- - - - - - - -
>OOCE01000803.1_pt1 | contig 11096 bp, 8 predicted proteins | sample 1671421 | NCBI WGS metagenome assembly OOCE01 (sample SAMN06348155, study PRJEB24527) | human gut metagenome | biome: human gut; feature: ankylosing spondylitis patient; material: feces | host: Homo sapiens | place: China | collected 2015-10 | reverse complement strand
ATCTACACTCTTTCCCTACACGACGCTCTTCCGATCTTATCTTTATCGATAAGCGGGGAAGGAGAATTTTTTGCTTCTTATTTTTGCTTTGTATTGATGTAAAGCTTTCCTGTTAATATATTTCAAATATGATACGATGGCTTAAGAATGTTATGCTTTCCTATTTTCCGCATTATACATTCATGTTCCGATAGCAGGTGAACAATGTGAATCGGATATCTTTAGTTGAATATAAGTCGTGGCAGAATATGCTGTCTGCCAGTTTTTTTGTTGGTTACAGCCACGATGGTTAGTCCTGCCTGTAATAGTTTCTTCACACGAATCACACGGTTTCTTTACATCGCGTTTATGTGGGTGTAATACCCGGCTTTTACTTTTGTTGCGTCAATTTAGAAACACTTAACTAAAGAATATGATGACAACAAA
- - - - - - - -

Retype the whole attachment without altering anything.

>OOCE01000803.1_pt1 | contig 11096 bp, 8 predicted proteins | sample 1671421 | NCBI WGS metagenome assembly OOCE01 (sample SAMN06348155, study PRJEB24527) | human gut metagenome | biome: human gut; feature: ankylosing spondylitis patient; material: feces | host: Homo sapiens | place: China | collected 2015-10 | reverse complement strand
ATCTACACTCTTTCCCTACACGACGCTCTTCCGATCTTATCTTTATCGATAAGCGGGGAAGGAGAATTTTTTGCTTCTTATTTTTGCTTTGTATTGATGTAAAGCTTTCCTGTTAATATATTTCAAATATGATACGATGGCTTAAGAATGTTATGCTTTCCTATTTTCCGCATTATACATTCATGTTCCGATAGCAGGTGAACAATGTGAATCGGATATCTTTAGTTGAATATAAGTCGTGGCAGAATATGCTGTCTGCCAGTTTTTTTGTTGGTTACAGCCACGATGGTTAGTCCTGCCTGTAATAGTTTCTTCACACGAATCACACGGTTTCTTTACATCGCGTTTATGTGGGTGTAATACCCGGCTTTTACTTTTGTTGCGTCAATTTAGAAACACTTAACTAAAGAATATGATGACAACAAA